Is it hard dealing with friends in the business? Do you ever have to regulate your friends on the movie set?
Not really. Everybody is professional. All of the actors in the film have already had long careers. When you look at people like Stacy Dash, Regan Gomez-Preston, Megan Good, and Jason Weaver, a lot of these people have been on TV since they were kids. Everybody is extremely professional. I think it elevates the work because it’s almost like Lebron James leaving the Cavaliers and going to play for the Miami Heat. He went to play for the Heat because he was friends with Dwayne Wade and Chris Bosh. They wanted to bring their A game and be the best they could be. So everybody in the film has had long careers and have had a lot of success. Everybody’s coming to work everyday trying to not be the weak link, not be the person that drops the ball. So everybody came with their A game and these people are some of the most professional people in the business.
What do you think about the state of lack of roles for black actors?
I think that today the film industry has changed a lot from the 90s and I consider the 90s to be the heyday of black films, because you had all these iconic films come out like Boyz N the Hood, Menace II Society, Love Jones, Soul Food, and Friday. But I think what’s changed is that 70% of profit in Hollywood is coming from overseas now. The business has changed so much. If you really look at the grosses of the films, films like Love Jones and Dead Presidents really didn’t make a lot of money in the box office even though they became classics. I think a lot of people don’t understand that it’s really more about the numbers than anything else.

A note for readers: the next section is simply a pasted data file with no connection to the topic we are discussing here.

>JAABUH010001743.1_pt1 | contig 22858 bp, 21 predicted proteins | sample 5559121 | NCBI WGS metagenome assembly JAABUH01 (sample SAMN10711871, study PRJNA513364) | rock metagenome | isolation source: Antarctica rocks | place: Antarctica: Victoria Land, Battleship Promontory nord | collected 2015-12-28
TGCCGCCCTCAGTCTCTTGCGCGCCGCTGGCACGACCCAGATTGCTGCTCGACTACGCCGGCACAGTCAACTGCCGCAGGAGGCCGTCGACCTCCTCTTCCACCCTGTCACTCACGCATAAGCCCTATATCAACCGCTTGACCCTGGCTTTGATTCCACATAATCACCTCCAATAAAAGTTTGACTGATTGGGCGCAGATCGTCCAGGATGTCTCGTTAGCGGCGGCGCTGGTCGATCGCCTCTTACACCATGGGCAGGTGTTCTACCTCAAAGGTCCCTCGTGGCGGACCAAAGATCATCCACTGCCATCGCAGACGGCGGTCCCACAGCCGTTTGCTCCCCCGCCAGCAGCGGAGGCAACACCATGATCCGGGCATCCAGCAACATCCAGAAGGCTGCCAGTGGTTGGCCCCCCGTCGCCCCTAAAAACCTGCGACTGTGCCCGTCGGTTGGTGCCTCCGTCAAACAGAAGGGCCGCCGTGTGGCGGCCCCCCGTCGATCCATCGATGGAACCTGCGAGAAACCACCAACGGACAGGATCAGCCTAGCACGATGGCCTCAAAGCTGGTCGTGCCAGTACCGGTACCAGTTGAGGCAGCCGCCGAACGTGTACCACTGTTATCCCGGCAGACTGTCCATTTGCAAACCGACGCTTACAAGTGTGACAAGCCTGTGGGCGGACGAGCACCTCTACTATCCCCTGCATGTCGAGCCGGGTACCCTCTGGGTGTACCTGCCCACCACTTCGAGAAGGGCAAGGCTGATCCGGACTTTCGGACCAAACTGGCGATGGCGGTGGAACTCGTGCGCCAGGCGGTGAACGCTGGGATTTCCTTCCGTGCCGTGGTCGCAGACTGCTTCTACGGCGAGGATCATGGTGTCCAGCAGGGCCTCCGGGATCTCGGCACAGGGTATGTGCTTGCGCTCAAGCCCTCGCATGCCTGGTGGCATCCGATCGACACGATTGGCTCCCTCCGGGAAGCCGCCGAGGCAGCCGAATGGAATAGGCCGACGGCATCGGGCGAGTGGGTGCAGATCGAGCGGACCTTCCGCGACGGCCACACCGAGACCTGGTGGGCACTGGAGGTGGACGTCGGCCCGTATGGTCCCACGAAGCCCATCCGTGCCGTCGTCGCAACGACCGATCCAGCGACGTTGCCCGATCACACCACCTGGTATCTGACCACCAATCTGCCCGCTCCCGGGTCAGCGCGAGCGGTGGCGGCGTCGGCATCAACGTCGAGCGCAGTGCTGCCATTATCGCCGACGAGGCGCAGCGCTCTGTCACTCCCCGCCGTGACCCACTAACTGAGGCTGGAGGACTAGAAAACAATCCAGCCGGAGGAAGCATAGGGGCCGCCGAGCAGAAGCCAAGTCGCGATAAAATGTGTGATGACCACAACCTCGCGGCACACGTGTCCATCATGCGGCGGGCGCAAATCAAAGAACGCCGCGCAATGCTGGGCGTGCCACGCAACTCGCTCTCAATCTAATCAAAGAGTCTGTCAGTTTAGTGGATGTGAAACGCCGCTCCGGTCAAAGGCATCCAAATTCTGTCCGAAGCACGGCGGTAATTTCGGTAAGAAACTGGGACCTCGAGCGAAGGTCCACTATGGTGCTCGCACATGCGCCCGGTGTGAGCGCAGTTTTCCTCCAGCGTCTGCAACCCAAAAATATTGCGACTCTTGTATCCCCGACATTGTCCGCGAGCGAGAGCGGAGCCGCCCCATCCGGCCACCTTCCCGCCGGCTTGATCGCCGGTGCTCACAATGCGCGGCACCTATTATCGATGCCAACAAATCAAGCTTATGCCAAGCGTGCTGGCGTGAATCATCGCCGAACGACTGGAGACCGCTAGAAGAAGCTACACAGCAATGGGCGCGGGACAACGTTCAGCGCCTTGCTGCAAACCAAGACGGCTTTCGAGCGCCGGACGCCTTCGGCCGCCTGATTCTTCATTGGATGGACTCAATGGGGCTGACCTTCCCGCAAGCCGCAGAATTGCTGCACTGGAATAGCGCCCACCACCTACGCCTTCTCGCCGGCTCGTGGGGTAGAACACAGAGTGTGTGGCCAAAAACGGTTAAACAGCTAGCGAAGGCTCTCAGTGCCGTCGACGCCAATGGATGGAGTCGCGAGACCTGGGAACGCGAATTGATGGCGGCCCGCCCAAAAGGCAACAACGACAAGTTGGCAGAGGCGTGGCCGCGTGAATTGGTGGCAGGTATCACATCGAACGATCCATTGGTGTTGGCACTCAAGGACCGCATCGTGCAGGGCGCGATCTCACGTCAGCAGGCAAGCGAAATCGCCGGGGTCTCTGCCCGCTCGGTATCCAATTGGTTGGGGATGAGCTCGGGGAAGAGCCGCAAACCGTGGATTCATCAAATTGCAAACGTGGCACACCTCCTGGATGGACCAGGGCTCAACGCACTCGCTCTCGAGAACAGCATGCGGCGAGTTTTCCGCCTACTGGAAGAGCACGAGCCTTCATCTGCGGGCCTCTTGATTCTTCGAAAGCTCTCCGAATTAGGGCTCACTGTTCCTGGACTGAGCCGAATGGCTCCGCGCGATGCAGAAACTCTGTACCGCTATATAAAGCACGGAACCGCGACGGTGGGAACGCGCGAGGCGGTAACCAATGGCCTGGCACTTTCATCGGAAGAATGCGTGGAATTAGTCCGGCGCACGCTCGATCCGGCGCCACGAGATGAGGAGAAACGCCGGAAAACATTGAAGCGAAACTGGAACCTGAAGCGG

The Tourist, for instance, that kinda flopped in the states, that made $60 million in the states but made $275 million overseas. What they try to to tell you is that AfricanAmerican films don’t translate overseas, and that seems to be where the majority of the profits are coming from. It’s not just about always making it a racial thing because there are black actors you always see in films. [The same] ten actors are always working. Now you have new actors coming up and adding their name to the list of black actors you always see in films.
What advice you would give to aspiring actors, producers and directors about staying in this business and having longevity?
I would just say, be passionate and be patient because if it was easy then everyone would be doing it. I think for me, I love the business so much that I’m learning things everyday. I would be producing, writing and acting for free. I love it that much.
I heard DeNiro say something a few years ago that spoke to me. He said, “Make a list of all the things you want to attain and spend the next 20-30 years trying to get them piece by piece.” With that, I always feel like I’m running a marathon and not a sprint. If I can continue to make quality movies, I don’t really care about the box office grosses. I just want to make good art. So I would say [to] anyone aspiring to be in this business that wants success to stay at it and just give yourself time because it does take a lot of time. It took me 6-7 years to get a movie made. I heard so many no’s before I heard a yes. With that, I always feel like I’m running a marathon and not a sprint. If I can continue to make quality movies, I don’t really care about the box office grosses. I just want to make good art. Just be passionate and stay at it because eventually doors will open.